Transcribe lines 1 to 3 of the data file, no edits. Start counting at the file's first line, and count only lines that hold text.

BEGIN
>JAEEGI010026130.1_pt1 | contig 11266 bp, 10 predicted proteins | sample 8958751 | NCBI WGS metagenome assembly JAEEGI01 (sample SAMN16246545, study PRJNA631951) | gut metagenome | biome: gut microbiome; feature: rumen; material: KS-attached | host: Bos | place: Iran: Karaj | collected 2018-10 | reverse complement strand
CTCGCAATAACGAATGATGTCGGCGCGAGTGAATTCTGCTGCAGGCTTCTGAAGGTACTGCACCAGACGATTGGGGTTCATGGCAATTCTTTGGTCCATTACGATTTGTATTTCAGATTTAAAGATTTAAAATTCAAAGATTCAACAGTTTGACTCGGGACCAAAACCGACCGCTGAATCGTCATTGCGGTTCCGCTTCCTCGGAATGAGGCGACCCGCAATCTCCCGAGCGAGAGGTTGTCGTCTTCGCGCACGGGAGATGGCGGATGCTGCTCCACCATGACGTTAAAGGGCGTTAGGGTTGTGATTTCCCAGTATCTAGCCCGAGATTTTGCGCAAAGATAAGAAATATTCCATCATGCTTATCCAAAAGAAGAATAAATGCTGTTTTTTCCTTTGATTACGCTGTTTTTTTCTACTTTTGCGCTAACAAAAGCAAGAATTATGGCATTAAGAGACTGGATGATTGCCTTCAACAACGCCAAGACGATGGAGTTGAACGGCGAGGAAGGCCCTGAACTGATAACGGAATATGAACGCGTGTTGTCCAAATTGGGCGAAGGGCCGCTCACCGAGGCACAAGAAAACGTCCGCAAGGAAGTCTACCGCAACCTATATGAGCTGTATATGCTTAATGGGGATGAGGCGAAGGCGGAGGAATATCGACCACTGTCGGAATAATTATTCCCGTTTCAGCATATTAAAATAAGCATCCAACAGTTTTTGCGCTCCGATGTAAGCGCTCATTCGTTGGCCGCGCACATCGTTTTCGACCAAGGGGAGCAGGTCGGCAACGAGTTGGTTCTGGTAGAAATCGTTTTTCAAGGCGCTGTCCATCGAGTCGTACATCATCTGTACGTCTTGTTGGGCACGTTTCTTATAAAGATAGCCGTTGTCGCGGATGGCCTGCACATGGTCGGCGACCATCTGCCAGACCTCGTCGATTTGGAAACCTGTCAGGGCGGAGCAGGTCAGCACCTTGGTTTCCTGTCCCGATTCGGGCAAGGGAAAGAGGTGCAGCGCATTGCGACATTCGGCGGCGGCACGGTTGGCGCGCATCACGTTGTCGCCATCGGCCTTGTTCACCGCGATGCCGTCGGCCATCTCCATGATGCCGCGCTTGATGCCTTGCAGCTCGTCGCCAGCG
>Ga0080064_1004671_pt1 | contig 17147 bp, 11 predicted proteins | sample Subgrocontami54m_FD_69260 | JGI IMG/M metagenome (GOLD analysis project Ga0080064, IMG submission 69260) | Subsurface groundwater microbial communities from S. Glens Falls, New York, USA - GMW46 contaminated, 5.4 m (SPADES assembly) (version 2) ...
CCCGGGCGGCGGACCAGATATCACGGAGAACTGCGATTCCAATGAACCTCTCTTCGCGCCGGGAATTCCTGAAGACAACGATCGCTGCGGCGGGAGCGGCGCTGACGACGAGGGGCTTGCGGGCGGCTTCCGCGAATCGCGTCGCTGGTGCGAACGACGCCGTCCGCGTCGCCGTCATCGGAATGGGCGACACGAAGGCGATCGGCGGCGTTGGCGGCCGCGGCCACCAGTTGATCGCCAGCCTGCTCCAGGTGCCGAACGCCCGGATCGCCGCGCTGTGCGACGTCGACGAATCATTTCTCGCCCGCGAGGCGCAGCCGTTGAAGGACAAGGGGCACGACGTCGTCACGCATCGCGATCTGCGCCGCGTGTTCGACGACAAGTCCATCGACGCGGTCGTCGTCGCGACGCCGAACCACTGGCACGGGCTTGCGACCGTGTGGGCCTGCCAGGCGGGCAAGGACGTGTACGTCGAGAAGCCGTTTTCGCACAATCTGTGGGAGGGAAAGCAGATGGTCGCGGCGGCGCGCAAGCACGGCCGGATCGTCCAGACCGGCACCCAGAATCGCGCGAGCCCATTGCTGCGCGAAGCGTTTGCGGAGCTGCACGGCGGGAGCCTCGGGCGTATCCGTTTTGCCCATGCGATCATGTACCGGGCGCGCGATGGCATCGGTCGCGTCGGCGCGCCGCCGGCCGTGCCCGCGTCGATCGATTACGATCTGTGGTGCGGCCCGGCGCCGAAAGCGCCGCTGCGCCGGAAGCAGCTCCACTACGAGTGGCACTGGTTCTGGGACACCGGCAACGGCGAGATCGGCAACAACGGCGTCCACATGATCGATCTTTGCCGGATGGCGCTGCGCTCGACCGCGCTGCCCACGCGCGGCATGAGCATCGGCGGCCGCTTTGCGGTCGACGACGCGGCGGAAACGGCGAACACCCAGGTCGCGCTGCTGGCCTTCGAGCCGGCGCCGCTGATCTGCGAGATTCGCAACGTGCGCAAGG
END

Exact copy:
>JAEEGI010026130.1_pt1 | contig 11266 bp, 10 predicted proteins | sample 8958751 | NCBI WGS metagenome assembly JAEEGI01 (sample SAMN16246545, study PRJNA631951) | gut metagenome | biome: gut microbiome; feature: rumen; material: KS-attached | host: Bos | place: Iran: Karaj | collected 2018-10 | reverse complement strand
CTCGCAATAACGAATGATGTCGGCGCGAGTGAATTCTGCTGCAGGCTTCTGAAGGTACTGCACCAGACGATTGGGGTTCATGGCAATTCTTTGGTCCATTACGATTTGTATTTCAGATTTAAAGATTTAAAATTCAAAGATTCAACAGTTTGACTCGGGACCAAAACCGACCGCTGAATCGTCATTGCGGTTCCGCTTCCTCGGAATGAGGCGACCCGCAATCTCCCGAGCGAGAGGTTGTCGTCTTCGCGCACGGGAGATGGCGGATGCTGCTCCACCATGACGTTAAAGGGCGTTAGGGTTGTGATTTCCCAGTATCTAGCCCGAGATTTTGCGCAAAGATAAGAAATATTCCATCATGCTTATCCAAAAGAAGAATAAATGCTGTTTTTTCCTTTGATTACGCTGTTTTTTTCTACTTTTGCGCTAACAAAAGCAAGAATTATGGCATTAAGAGACTGGATGATTGCCTTCAACAACGCCAAGACGATGGAGTTGAACGGCGAGGAAGGCCCTGAACTGATAACGGAATATGAACGCGTGTTGTCCAAATTGGGCGAAGGGCCGCTCACCGAGGCACAAGAAAACGTCCGCAAGGAAGTCTACCGCAACCTATATGAGCTGTATATGCTTAATGGGGATGAGGCGAAGGCGGAGGAATATCGACCACTGTCGGAATAATTATTCCCGTTTCAGCATATTAAAATAAGCATCCAACAGTTTTTGCGCTCCGATGTAAGCGCTCATTCGTTGGCCGCGCACATCGTTTTCGACCAAGGGGAGCAGGTCGGCAACGAGTTGGTTCTGGTAGAAATCGTTTTTCAAGGCGCTGTCCATCGAGTCGTACATCATCTGTACGTCTTGTTGGGCACGTTTCTTATAAAGATAGCCGTTGTCGCGGATGGCCTGCACATGGTCGGCGACCATCTGCCAGACCTCGTCGATTTGGAAACCTGTCAGGGCGGAGCAGGTCAGCACCTTGGTTTCCTGTCCCGATTCGGGCAAGGGAAAGAGGTGCAGCGCATTGCGACATTCGGCGGCGGCACGGTTGGCGCGCATCACGTTGTCGCCATCGGCCTTGTTCACCGCGATGCCGTCGGCCATCTCCATGATGCCGCGCTTGATGCCTTGCAGCTCGTCGCCAGCG
>Ga0080064_1004671_pt1 | contig 17147 bp, 11 predicted proteins | sample Subgrocontami54m_FD_69260 | JGI IMG/M metagenome (GOLD analysis project Ga0080064, IMG submission 69260) | Subsurface groundwater microbial communities from S. Glens Falls, New York, USA - GMW46 contaminated, 5.4 m (SPADES assembly) (version 2) ...